The Land Yeo is a modest river coursing through North Somerset. Its source can be found on Dundry Hill, and it serves as a water supply for the Barrow Gurney Reservoirs before meandering through several villages until it reaches Clevedon, where it ultimately drains into the Bristol Channel. Over the past millennium, the river has been instrumental in powering no fewer than ten watermills, although only one remains operational at present.Since 2003, concerted efforts have been undertaken to revitalize the river, focusing on enhancing water quality and fostering the proliferation of wildlife. During the 18th and 19th centuries, the Land Yeo played a pivotal role in driving a series of mills, some of which can be traced back to the era of the Domesday Book. These mills encompassed both corn and gristmills, as well as those adapted for snuff production. Within Barrow Gurney alone, three mills were situated along the Land Yeo.The Upper Barrow Mill, featuring an Overshot water wheel, operated as a Gristmill as early as 1839. It subsequently transitioned into a corn mill by 1866 and ceased operations by 1935. The Middle Mill, converted into a snuff manufacturing facility around 1800 by Peter Lilly, a tobacconist from Bristol, became part of the W.D. & H.O. Wills tobacco manufacturing company. It discontinued mill operations by 1839, and by 1885, both the leat and millpond had vanished. The Lower Mill, known for grinding corn during the 19th century, underwent a reconstruction in 1909, featuring a 14-foot diameter iron overshot watermill and the introduction of steam power. Presently, the mill continues its operation in the production of animal feeds, although the waterwheel and millpond, while still extant, are no longer functional.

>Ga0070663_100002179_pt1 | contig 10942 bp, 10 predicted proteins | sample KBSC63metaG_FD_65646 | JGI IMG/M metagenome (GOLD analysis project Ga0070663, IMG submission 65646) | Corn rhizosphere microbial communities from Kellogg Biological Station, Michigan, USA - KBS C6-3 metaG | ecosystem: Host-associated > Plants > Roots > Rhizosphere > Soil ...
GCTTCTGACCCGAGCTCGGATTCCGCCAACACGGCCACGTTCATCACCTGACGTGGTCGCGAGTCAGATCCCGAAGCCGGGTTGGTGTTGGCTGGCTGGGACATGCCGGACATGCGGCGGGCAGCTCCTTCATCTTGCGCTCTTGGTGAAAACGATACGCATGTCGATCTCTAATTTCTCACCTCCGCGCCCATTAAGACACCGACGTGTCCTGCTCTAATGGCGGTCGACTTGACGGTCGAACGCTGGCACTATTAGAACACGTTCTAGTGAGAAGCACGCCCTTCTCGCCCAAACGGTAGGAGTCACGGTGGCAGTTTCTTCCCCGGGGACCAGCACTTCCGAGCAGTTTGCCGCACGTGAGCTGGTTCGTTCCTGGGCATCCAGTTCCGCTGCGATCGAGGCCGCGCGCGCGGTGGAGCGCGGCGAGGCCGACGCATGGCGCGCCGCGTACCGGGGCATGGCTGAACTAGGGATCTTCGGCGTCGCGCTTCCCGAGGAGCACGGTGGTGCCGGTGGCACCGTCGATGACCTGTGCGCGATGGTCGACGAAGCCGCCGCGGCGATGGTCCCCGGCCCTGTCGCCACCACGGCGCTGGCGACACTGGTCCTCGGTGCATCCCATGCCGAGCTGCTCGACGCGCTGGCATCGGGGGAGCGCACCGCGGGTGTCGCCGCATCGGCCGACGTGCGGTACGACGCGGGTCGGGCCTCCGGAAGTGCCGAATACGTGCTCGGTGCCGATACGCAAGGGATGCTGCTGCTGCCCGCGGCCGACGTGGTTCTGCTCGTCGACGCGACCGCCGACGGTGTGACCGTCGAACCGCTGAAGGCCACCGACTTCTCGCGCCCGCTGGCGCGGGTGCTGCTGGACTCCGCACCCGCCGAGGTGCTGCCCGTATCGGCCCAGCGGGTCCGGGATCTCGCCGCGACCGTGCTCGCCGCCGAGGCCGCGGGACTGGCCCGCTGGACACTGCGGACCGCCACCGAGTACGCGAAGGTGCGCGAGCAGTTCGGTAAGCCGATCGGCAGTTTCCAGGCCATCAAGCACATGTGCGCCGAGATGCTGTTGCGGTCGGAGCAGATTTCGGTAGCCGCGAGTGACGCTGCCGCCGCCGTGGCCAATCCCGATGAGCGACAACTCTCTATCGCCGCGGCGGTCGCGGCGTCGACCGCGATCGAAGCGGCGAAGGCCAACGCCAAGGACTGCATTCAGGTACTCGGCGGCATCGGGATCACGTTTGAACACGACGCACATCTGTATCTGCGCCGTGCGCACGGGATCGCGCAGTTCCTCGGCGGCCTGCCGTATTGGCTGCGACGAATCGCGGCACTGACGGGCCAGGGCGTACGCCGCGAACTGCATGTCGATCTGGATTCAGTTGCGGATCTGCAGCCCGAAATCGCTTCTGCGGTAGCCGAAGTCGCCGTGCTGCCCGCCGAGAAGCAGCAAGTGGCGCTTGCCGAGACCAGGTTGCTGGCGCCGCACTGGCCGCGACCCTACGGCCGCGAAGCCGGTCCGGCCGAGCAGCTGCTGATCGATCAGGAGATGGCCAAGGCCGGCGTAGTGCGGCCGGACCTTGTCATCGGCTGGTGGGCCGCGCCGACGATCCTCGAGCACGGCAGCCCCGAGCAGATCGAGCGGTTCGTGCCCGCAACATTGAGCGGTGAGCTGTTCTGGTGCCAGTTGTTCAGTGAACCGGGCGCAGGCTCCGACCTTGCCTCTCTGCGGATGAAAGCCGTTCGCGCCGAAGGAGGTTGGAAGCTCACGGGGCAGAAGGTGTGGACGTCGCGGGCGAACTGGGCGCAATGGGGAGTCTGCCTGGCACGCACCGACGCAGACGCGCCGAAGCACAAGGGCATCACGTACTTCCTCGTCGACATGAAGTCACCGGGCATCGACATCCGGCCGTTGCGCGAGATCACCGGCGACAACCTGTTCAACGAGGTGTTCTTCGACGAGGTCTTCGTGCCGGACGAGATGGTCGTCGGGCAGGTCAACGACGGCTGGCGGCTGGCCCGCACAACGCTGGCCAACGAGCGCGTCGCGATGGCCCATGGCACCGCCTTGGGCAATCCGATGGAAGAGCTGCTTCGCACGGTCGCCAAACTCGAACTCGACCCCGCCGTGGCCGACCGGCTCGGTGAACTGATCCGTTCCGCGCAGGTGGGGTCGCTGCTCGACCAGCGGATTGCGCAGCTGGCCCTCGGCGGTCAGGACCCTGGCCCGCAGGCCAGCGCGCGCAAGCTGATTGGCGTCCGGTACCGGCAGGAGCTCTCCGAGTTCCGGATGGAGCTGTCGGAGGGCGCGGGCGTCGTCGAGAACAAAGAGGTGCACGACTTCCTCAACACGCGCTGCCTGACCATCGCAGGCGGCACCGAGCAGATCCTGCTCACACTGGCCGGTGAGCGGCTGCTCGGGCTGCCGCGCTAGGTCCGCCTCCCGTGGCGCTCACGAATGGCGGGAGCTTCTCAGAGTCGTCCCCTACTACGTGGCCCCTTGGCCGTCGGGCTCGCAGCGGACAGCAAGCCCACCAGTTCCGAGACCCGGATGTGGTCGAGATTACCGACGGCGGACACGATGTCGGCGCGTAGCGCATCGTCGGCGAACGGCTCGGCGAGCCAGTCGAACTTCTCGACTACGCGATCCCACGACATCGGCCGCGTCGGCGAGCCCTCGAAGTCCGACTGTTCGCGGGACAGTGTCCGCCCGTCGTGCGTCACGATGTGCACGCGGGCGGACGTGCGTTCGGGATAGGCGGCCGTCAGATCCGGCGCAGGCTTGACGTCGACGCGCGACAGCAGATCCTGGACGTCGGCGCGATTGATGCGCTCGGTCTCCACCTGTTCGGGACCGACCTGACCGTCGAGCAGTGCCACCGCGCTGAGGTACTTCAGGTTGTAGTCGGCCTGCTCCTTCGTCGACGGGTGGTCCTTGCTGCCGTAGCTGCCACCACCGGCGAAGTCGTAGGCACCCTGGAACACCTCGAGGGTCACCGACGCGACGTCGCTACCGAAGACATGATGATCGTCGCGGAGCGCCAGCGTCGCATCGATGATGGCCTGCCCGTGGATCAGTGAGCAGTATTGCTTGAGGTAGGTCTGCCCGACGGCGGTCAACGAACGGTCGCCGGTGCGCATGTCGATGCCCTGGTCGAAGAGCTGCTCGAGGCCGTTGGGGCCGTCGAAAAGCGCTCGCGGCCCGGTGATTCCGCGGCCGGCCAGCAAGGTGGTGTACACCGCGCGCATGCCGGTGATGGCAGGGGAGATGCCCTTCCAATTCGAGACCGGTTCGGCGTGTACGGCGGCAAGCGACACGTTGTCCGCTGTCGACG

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Moving downstream, the next mill is located in the parish of Long Ashton in close proximity to the site of the Gatcombe Roman Settlement. Evidence suggests the existence of a snuff mill at the site as early as 1769, although the current building dates back to the early 19th century. By 1846, it had been repurposed for grinding mustard, annatto, and drugs, eventually transforming into a flour mill by 1874. The mill retains its internal machinery and has received the designation of a Grade II listed building.Within the same parish stood Kincott Mill, which had stood since at least the 13th century. By the early 19th century, it was leased for snuff grinding and had a steam engine installed in the 1830s to power a flour and corn mill. Subsequently, it came under the ownership of an iron founder who specialized in crafting edge tools and other farm implements, incorporating cast-iron water wheels. To the north of the village of Flax Bourton, remnants of Bourton Mill remain, with potential existence dating back to the time of the Domesday Book, supported by strong documentary evidence from 1769. Between 1839 and 1885, the river was redirected into the tailrace of the mill, eliminating a bend in its course. All that remains today is a single-story garage, a vestige of the once three-story mill, now privately owned.At Watercress Farm in Wraxall, the sole functioning waterwheel on the river can be found. This 6-foot-diameter wheel, constructed prior to 1885 and housed in a small brick building, serves as a water pump. Another mill within the parish of Wraxall was operational during the 18th and 19th centuries. However, it fell into disuse by 1885 and had succumbed to ruin by 1950, with only dilapidated walls remaining near the entrance of Wraxall House.The mill in Tickenham was established in the mid-12th century by the Canons of the Abbey of St Augustine (now Bristol Cathedral). During the 19th century, it came under the ownership of the Ashton Court Estate and was subsequently employed as a water pump in the 20th century. It has since been converted into a private residence. Clevedon boasted at least two mills—the Tuck Mills, situated in the fields south of Clevedon Court, were primarily utilized for fulling cloth. The other mills, likely dating back to the early 17th century, were located near Wain's Hill.